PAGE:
Vascular Plants of North Carolina
Account for Fire Pink - Silene virginica   L.
Members of Caryophyllaceae:
Members of Silene with account distribution info or public map:
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Section 6 » Order Caryophyllales » Family Caryophyllaceae
AuthorL.
DistributionThroughout the Mountains and Piedmont; ranges sparingly into the western Coastal Plain, mostly along brownwater rivers, to Martin and Robeson counties, and disjunctly to Craven County.

This is a widespread species, with the bulk of its range mostly from the Appalachians westward. It occurs from southern NY and MN south to the FL Panhandle and northeastern TX. It is scarce on the Coastal Plains.
AbundanceCommon in the Mountains and western Piedmont; fairly common in most of the rest of the Piedmont. Rare to locally uncommon in the western parts of the Coastal Plain. This is the most numerous Silene in the Mountains and western Piedmont, though the overlooked S. antirrhina is probably more numerous in the rest of the state.
HabitatThis species has a wide array of forested to partly forested habitats, usually in dry, mesic, and/or rocky places. It grows in upland woods, rocky woods, roadbanks and wooded borders, on cliff crevices, and around various outcrops. However, farther into the eastern Piedmont and Coastal Plain, it favors more mesic to rich forested habitats, usually on banks or slopes.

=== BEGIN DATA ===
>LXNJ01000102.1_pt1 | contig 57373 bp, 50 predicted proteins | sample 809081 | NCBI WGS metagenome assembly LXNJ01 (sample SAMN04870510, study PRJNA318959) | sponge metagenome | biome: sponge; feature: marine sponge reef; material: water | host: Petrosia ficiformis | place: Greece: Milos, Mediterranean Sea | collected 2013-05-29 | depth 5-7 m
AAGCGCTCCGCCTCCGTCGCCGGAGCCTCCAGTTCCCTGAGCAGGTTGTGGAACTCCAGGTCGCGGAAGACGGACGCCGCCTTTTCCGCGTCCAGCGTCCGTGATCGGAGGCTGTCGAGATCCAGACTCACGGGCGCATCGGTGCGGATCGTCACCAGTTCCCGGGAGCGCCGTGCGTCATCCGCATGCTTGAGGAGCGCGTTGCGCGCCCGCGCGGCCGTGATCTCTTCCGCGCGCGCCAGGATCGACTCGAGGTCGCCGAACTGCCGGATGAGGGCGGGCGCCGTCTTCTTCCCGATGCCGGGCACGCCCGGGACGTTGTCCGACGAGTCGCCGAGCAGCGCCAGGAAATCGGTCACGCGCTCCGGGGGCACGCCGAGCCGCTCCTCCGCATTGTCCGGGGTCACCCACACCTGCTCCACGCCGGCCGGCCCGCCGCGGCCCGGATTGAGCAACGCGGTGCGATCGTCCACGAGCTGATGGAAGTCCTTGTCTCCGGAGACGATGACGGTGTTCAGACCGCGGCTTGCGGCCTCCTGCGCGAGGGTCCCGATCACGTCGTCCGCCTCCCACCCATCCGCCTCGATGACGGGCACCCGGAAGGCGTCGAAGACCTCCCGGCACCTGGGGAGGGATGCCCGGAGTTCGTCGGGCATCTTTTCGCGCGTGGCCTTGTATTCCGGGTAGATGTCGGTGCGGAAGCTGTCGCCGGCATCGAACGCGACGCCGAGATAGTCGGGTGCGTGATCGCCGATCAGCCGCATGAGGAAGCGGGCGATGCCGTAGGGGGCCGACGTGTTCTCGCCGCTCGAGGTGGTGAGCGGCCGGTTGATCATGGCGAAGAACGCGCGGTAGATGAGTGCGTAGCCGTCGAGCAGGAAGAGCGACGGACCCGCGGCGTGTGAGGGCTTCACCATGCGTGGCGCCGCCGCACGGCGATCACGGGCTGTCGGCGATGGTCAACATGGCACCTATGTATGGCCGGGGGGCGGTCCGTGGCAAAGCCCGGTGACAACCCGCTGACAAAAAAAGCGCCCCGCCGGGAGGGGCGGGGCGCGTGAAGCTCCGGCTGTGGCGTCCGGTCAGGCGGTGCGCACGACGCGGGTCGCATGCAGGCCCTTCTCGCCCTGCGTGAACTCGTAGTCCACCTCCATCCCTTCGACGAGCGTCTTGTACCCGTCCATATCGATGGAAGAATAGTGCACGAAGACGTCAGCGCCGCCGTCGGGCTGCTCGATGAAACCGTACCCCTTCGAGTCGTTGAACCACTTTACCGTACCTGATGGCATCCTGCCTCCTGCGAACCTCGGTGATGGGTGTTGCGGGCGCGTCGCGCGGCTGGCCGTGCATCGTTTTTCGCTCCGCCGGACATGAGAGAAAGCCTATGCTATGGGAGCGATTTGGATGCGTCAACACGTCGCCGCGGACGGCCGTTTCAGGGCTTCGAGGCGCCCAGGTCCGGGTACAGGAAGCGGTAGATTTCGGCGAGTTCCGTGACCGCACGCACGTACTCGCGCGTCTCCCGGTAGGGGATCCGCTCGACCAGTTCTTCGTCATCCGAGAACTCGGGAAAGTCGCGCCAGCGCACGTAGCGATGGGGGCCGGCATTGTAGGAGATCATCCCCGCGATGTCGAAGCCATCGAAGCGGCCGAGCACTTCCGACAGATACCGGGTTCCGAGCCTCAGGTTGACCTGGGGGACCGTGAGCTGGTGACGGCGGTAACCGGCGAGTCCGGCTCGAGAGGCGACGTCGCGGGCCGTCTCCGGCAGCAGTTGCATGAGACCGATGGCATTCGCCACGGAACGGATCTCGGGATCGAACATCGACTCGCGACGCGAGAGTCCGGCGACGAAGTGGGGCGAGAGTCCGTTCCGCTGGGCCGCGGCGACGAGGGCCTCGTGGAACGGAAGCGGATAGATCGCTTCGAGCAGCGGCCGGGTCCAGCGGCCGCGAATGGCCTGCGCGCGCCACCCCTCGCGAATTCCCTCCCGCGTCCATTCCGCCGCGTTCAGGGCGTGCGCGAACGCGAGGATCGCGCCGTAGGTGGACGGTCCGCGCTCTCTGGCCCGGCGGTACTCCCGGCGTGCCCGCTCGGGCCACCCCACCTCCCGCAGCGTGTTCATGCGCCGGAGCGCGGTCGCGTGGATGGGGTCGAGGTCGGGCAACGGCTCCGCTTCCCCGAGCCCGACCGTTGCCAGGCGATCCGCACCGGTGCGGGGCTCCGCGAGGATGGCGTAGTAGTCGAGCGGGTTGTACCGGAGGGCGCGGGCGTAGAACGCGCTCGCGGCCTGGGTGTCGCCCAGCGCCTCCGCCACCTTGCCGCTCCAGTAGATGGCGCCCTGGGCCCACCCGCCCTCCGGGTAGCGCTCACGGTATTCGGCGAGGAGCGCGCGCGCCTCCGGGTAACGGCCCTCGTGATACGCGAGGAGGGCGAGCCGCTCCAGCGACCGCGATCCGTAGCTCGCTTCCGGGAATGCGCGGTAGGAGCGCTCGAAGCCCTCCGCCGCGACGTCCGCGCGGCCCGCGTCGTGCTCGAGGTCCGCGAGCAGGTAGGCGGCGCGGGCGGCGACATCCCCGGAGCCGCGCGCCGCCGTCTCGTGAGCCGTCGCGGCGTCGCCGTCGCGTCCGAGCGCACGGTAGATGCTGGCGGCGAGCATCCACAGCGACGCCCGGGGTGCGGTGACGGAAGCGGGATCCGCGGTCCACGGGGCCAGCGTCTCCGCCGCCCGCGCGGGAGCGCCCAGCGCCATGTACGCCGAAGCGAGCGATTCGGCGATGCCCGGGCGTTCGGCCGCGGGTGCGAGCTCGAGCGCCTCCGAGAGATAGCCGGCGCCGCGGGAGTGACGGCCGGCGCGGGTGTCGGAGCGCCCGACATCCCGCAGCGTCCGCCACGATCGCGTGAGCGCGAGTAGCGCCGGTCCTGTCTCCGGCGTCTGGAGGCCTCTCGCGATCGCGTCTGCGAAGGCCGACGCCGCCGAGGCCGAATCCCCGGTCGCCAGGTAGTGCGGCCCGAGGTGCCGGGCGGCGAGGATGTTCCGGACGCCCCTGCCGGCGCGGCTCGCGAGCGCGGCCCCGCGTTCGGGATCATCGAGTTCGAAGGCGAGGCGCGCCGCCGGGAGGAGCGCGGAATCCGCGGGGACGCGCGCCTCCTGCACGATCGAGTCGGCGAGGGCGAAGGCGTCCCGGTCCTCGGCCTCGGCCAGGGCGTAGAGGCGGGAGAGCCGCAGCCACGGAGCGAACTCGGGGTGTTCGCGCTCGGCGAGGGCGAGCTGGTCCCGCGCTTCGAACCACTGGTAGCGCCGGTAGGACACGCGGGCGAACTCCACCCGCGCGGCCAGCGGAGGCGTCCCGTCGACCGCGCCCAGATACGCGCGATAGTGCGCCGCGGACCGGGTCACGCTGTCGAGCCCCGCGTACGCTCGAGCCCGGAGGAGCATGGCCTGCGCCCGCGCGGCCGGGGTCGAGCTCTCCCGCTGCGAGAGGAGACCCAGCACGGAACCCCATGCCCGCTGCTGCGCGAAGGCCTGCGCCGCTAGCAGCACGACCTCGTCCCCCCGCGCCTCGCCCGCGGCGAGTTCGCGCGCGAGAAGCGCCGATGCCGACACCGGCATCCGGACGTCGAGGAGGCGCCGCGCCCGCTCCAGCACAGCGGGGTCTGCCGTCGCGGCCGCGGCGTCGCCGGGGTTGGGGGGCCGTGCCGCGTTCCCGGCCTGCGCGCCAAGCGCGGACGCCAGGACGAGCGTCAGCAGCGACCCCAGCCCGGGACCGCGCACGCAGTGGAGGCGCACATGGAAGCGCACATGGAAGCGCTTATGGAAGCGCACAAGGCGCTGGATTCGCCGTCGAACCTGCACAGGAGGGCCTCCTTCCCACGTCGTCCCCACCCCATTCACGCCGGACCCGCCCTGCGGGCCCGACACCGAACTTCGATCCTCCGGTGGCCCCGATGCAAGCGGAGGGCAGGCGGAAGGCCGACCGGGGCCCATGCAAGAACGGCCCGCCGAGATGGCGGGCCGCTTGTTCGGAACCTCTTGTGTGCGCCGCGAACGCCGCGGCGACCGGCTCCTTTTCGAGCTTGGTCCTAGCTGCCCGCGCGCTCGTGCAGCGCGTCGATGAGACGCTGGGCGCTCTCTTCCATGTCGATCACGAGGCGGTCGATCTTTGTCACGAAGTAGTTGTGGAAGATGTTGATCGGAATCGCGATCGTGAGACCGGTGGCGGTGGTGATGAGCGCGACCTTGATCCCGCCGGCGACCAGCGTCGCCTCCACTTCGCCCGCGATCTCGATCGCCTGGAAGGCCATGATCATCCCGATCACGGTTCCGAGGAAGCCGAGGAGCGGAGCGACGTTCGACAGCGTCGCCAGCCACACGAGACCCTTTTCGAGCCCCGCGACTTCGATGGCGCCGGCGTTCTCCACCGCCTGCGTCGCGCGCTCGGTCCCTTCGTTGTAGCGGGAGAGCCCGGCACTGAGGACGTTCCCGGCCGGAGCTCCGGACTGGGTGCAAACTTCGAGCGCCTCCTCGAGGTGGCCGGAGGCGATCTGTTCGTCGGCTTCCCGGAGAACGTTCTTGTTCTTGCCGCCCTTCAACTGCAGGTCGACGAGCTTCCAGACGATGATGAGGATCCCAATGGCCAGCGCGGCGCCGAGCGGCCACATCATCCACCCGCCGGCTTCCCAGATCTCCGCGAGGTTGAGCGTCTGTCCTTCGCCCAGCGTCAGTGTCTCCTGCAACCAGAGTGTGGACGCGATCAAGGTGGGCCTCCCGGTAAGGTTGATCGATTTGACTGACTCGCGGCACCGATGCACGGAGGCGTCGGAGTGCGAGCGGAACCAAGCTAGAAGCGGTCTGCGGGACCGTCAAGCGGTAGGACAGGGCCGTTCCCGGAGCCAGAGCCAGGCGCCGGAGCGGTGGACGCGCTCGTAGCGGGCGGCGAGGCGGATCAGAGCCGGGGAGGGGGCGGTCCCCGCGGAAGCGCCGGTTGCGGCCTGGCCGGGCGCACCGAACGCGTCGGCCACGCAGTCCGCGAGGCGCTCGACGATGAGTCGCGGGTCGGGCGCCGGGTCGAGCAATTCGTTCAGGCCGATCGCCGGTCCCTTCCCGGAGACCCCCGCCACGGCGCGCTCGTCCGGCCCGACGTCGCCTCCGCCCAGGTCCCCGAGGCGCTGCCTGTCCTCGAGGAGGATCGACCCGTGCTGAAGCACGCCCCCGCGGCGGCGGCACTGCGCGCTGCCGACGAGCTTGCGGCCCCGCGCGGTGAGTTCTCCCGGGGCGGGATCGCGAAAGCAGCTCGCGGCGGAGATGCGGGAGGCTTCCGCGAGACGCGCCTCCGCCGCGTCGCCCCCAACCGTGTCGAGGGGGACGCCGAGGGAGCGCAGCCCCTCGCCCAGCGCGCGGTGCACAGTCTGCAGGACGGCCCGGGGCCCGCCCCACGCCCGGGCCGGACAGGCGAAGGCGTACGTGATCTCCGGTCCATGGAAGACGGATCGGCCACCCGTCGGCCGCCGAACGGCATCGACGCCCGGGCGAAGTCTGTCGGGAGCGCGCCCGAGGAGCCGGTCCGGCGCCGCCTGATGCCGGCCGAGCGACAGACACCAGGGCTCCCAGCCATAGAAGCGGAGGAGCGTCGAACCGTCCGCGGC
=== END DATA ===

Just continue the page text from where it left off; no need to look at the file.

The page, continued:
PhenologyBlooms from April to July, and fruits shortly after flowering.
IdentificationThis is one of the more familiar and popular wildflowers in the state, known to nearly everyone who ventures into the woods. This species often has basal branching, and each stem grows erect to about 1.5 feet tall, with a sticky stem in between the leaf nodes. It has a few pairs of stem leaves, each spatulate or oblanceolate, about 4 inches long and 1-inch wide, tapering to the stem. Each branch or stem has only a few scattered flowers, each bright red, with a corolla tube and 5 flaring lobes, with a flower spread about 1.5 inches across, larger than essentially all others in the genus. The apex of each lobe is strongly cleft, not that forking of the end of each lobe in necessary for identification! The species often grows in moderate stands, though not in dense patches, and many a forested roadbank is "painted" bright red when these plants are in bloom.
Taxonomic CommentsMost references do not list varieties, but Weakley (2018) does, with the nominate one being the only one in NC.

Other Common Name(s)None
State RankS5
Global RankG5
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